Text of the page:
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I have the following query which join pivoted data of several very big tables and it runs very slow. I tried to created the temp table for each pivoting and it runs much faster. Is it a way to force index/table spooling without create temp tables?

select ...
from T1 ....
left join (select ... from (select ... from T2....) pivot (sum(C1) on C2 in (...))) p1 
    on ...
left join (select ... from (select ... from T3....) pivot (sum(...) on ... in (...))) p2
    on ...
left join (select ... from (select ... from T4....) pivot (sum(...) on ... in (...))) p3
    on ...
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2 Answers 2

up vote 1 down vote accepted

SQL Server does not have a force_spool hint.

You might be able to hand-"code" an execution plan that includes a spool and then force its use with a plan hint. However, I have not tried that method yet.


Edit:

Hand coding an execution plan is beyond the scope of this forum. Here are a few hints to get you started:

  • The SQL Server execution plan is represented as XML. You can think of it as a complex programming language.
  • The XML schema specification explains the syntax of this language: http://schemas.microsoft.com/sqlserver/2004/07/showplan/
  • within each execution plan you have a hierarchy of "RelOp" nodes with a single root node. This root node is where the execution starts. The relational operator (RelOp) is executed and requests rows from its child (or children). Those in turn execute to then recursively call their children.

The best way to get started is to read simple XML execution plans.

To get a spool in there you should be just able to inject a spool at any place that makes sense. The execution plan however will be checked by SQL Server to be valid for the query at hand and might get rejected.

Again, this is just a research suggestion and I have not yet tried it myself.

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How to hand code an execution plan? –  u23432534 Oct 23 '13 at 16:44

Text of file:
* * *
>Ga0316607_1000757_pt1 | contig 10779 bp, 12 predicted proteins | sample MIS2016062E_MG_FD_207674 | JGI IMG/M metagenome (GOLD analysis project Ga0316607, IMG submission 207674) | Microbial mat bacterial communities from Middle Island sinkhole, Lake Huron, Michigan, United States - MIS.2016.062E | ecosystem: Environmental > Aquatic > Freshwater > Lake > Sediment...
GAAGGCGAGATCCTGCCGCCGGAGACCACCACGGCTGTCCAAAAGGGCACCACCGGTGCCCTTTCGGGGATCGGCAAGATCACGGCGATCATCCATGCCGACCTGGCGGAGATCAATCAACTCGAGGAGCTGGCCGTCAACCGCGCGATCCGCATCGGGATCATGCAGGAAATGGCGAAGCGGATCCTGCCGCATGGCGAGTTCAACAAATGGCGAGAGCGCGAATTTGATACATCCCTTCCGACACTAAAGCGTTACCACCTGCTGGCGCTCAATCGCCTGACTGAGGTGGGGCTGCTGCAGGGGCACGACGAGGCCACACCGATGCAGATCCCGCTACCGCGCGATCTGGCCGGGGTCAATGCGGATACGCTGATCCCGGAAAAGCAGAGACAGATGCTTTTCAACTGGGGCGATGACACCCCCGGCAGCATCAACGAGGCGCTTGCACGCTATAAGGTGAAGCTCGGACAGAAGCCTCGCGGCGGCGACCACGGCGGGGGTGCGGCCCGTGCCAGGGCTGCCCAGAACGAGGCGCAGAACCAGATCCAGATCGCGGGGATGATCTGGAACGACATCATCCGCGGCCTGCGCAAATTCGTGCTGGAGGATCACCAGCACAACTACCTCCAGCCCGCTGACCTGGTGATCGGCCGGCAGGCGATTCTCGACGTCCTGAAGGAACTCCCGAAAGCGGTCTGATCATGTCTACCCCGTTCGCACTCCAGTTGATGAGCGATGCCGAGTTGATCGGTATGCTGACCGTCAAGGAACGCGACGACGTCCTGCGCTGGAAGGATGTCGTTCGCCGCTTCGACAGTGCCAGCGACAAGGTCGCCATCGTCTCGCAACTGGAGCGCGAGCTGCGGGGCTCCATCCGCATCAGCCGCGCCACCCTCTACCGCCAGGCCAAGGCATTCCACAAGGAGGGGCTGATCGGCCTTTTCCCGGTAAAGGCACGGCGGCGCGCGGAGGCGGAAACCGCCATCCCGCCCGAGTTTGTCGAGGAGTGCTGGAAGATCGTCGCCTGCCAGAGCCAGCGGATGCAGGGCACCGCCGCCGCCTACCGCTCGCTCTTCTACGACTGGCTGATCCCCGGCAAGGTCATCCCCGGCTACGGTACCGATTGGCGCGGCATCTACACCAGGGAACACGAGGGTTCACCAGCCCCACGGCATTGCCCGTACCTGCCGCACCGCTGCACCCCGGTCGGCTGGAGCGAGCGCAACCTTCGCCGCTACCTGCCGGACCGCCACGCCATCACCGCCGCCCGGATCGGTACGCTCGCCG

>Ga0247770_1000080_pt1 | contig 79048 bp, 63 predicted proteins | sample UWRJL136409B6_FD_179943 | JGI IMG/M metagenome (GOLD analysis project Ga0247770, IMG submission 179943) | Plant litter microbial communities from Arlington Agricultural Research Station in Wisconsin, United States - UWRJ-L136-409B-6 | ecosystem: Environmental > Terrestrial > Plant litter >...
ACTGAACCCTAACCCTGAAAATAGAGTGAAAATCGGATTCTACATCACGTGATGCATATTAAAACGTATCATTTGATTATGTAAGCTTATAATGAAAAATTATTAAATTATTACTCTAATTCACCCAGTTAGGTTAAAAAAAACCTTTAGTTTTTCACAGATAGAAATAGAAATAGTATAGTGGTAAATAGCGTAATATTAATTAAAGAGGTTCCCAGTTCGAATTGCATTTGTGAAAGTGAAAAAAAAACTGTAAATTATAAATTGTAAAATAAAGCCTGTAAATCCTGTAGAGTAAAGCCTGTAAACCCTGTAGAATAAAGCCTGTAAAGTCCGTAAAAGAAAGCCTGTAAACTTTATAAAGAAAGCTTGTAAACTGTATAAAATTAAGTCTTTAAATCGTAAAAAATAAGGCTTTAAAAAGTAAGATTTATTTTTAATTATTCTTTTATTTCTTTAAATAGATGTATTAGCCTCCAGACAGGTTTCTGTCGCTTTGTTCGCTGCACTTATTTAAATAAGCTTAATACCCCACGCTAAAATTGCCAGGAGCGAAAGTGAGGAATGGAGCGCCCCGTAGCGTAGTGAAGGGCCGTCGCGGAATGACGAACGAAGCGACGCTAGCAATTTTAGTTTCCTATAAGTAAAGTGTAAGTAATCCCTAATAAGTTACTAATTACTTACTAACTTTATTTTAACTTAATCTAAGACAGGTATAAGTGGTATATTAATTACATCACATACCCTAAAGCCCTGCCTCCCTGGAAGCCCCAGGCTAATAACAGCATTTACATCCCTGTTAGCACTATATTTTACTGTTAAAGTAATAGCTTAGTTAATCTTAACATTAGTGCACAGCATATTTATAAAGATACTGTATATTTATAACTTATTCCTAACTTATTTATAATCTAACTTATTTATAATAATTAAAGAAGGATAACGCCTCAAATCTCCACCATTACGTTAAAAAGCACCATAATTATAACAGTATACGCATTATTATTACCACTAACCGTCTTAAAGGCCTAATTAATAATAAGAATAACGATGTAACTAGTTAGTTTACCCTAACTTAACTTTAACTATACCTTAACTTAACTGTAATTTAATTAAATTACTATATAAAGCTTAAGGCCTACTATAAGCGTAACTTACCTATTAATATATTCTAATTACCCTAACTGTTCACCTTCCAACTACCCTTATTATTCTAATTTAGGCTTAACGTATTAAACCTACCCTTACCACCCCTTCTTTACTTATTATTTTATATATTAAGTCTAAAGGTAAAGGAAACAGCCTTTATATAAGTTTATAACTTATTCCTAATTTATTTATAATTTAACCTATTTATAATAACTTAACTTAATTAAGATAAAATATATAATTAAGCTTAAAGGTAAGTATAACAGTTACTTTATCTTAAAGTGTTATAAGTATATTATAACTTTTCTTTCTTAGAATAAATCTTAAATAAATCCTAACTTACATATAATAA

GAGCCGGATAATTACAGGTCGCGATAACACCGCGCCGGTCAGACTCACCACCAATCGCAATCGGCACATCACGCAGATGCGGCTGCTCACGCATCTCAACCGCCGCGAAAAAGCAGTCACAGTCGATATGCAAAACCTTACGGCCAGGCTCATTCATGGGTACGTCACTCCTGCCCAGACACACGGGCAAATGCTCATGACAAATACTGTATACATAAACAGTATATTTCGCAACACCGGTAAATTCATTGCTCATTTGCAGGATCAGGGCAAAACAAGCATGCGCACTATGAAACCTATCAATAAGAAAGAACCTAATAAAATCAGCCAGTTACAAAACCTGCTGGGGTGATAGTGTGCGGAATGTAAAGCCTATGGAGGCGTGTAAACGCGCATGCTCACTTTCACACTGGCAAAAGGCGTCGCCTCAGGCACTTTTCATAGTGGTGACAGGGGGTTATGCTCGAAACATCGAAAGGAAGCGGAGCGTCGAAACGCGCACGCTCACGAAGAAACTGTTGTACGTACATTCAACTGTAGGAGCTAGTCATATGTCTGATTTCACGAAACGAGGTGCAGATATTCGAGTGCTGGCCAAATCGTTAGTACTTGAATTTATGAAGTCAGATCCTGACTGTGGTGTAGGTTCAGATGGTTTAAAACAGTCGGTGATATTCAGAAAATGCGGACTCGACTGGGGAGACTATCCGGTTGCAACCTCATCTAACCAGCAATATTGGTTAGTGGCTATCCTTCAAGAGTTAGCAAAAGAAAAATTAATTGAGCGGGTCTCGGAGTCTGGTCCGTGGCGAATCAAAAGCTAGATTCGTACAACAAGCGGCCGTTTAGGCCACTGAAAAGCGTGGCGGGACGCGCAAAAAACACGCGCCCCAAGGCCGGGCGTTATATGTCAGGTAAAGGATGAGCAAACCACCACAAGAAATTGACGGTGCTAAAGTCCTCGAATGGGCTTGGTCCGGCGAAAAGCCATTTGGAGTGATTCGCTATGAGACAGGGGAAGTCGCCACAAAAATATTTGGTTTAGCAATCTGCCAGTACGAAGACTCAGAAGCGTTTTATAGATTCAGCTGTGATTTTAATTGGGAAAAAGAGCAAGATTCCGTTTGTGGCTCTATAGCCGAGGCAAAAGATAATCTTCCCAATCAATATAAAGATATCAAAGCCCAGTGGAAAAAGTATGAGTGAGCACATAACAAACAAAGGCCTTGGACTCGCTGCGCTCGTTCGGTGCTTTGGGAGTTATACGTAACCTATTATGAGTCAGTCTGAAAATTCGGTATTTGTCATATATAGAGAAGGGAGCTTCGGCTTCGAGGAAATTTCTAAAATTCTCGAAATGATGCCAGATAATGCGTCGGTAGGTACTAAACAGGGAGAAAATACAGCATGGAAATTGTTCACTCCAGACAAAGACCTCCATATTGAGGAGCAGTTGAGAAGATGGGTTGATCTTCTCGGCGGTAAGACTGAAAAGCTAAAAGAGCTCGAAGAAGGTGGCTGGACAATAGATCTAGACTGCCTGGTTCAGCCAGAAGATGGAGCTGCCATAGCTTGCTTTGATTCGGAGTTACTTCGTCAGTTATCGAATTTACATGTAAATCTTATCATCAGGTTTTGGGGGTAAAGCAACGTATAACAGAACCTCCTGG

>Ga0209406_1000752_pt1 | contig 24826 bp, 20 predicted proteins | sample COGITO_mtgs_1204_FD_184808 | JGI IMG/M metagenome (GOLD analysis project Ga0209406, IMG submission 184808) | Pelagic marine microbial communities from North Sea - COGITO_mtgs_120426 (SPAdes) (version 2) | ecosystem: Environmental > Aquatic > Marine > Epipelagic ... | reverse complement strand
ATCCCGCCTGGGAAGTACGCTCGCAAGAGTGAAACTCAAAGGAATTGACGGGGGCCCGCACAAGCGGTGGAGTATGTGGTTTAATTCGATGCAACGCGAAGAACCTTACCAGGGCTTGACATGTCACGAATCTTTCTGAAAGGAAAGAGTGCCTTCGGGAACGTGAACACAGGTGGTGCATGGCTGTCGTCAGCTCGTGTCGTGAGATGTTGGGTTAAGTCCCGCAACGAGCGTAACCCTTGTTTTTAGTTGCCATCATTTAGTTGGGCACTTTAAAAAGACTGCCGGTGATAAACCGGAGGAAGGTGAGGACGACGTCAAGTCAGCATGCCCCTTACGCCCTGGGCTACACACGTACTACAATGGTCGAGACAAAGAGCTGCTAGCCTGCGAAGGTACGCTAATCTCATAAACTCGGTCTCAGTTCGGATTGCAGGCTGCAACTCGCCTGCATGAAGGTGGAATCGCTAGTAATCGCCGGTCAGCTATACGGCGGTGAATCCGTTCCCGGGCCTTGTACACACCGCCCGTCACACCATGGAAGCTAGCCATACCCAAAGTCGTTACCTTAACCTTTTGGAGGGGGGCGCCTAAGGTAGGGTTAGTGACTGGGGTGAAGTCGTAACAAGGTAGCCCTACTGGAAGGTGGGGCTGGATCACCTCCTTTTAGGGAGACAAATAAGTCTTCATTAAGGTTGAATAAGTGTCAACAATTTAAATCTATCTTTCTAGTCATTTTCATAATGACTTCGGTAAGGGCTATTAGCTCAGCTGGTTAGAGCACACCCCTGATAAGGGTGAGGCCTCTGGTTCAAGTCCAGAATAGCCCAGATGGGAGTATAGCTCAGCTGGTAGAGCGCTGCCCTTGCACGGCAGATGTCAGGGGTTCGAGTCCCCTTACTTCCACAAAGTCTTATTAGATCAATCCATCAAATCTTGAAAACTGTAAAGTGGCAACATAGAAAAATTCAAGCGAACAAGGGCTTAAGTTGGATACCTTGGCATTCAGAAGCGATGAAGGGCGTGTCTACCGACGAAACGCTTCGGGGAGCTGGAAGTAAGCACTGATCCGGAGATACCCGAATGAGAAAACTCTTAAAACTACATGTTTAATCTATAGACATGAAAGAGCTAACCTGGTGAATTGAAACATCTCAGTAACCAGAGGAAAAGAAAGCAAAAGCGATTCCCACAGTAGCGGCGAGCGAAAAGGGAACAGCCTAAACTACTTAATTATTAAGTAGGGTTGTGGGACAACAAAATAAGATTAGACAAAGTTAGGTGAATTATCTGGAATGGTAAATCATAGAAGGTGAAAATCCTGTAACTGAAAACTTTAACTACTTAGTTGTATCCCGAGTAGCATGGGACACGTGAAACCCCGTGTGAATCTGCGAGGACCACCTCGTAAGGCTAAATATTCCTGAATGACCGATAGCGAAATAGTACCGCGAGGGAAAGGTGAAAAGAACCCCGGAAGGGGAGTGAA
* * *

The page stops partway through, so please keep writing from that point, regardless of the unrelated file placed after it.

See my edit above. –  Sebastian Meine Oct 23 '13 at 18:25

What's wrong with persisting the intermediate results to a temp table? It's often a solid approach when performance tuning. It may not give you the fastest query in comparison with a "perfect" in-lined query but will make for more predictable results.

I suspect you are running into a cardinality issue due to the complexity of the query. Do you have large discrepancies between your Estimated and Actual rowcounts in your execution plan? Can you post your Actual Execution Plan XML? In the meantime, one of the query hints might help, eg

OPTION ( HASH JOIN )

In my simple rig, this generated a quicker but more CPU intensive query. I can't really recommend cutting up your own execution plan. It would take me about 30 seconds to refactor your query to work with temp tables where you could spend hours messing around with execution plan xml and still not get a result.

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For example, sometimes you need put the query in a view which doesn't support temp table. –  u23432534 Oct 24 '13 at 18:34
    
I can't think of a situation where you absolutely have to put things into a view. It's a design choice that you make. Options would be for example: stored proc, view, batch process to persist resultset to table, indexed view. There are pros and cons for each, eg batch process introduces latency / has to be updated on regular basis but would be quick, indexed views destroy insert/update/delete performance to underlying tables, not compatible with PIVOT etc I can't think of any cons for the stored proc option, other than the one you've mentioned, that they can't be easily in-lined. –  wBob Oct 25 '13 at 8:07
    
...but I don't think that's a massive problem. –  wBob Oct 25 '13 at 8:27

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